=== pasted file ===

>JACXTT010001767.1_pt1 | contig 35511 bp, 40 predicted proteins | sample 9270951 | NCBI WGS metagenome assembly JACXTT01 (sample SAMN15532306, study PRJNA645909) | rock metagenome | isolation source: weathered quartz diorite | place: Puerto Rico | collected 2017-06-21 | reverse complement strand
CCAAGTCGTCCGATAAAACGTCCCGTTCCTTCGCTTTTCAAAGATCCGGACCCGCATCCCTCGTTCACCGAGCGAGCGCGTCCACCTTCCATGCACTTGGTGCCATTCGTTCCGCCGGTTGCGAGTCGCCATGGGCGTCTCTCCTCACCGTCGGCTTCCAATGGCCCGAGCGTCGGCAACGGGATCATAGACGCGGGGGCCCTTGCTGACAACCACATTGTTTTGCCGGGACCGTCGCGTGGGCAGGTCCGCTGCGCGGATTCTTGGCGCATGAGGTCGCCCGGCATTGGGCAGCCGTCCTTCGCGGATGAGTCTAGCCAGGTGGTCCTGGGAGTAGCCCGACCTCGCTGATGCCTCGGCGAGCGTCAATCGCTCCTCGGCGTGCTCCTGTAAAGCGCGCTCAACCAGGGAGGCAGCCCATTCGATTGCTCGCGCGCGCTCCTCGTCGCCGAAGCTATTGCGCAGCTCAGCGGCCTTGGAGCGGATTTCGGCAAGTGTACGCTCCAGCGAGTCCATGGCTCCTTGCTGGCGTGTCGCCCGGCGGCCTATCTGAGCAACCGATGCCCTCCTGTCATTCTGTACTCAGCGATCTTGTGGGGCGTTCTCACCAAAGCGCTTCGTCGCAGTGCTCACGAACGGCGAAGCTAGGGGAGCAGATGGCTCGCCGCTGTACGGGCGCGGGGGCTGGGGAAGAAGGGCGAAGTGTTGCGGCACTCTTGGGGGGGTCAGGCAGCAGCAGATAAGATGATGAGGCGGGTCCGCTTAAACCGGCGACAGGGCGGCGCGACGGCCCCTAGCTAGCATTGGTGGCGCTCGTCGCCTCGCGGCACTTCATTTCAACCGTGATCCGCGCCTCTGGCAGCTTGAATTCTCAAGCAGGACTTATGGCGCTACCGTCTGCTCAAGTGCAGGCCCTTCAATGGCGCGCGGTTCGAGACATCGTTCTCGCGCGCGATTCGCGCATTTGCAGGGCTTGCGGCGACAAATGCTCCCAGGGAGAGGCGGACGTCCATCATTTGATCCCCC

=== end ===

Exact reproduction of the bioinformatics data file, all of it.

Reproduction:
>JACXTT010001767.1_pt1 | contig 35511 bp, 40 predicted proteins | sample 9270951 | NCBI WGS metagenome assembly JACXTT01 (sample SAMN15532306, study PRJNA645909) | rock metagenome | isolation source: weathered quartz diorite | place: Puerto Rico | collected 2017-06-21 | reverse complement strand
CCAAGTCGTCCGATAAAACGTCCCGTTCCTTCGCTTTTCAAAGATCCGGACCCGCATCCCTCGTTCACCGAGCGAGCGCGTCCACCTTCCATGCACTTGGTGCCATTCGTTCCGCCGGTTGCGAGTCGCCATGGGCGTCTCTCCTCACCGTCGGCTTCCAATGGCCCGAGCGTCGGCAACGGGATCATAGACGCGGGGGCCCTTGCTGACAACCACATTGTTTTGCCGGGACCGTCGCGTGGGCAGGTCCGCTGCGCGGATTCTTGGCGCATGAGGTCGCCCGGCATTGGGCAGCCGTCCTTCGCGGATGAGTCTAGCCAGGTGGTCCTGGGAGTAGCCCGACCTCGCTGATGCCTCGGCGAGCGTCAATCGCTCCTCGGCGTGCTCCTGTAAAGCGCGCTCAACCAGGGAGGCAGCCCATTCGATTGCTCGCGCGCGCTCCTCGTCGCCGAAGCTATTGCGCAGCTCAGCGGCCTTGGAGCGGATTTCGGCAAGTGTACGCTCCAGCGAGTCCATGGCTCCTTGCTGGCGTGTCGCCCGGCGGCCTATCTGAGCAACCGATGCCCTCCTGTCATTCTGTACTCAGCGATCTTGTGGGGCGTTCTCACCAAAGCGCTTCGTCGCAGTGCTCACGAACGGCGAAGCTAGGGGAGCAGATGGCTCGCCGCTGTACGGGCGCGGGGGCTGGGGAAGAAGGGCGAAGTGTTGCGGCACTCTTGGGGGGGTCAGGCAGCAGCAGATAAGATGATGAGGCGGGTCCGCTTAAACCGGCGACAGGGCGGCGCGACGGCCCCTAGCTAGCATTGGTGGCGCTCGTCGCCTCGCGGCACTTCATTTCAACCGTGATCCGCGCCTCTGGCAGCTTGAATTCTCAAGCAGGACTTATGGCGCTACCGTCTGCTCAAGTGCAGGCCCTTCAATGGCGCGCGGTTCGAGACATCGTTCTCGCGCGCGATTCGCGCATTTGCAGGGCTTGCGGCGACAAATGCTCCCAGGGAGAGGCGGACGTCCATCATTTGATCCCCC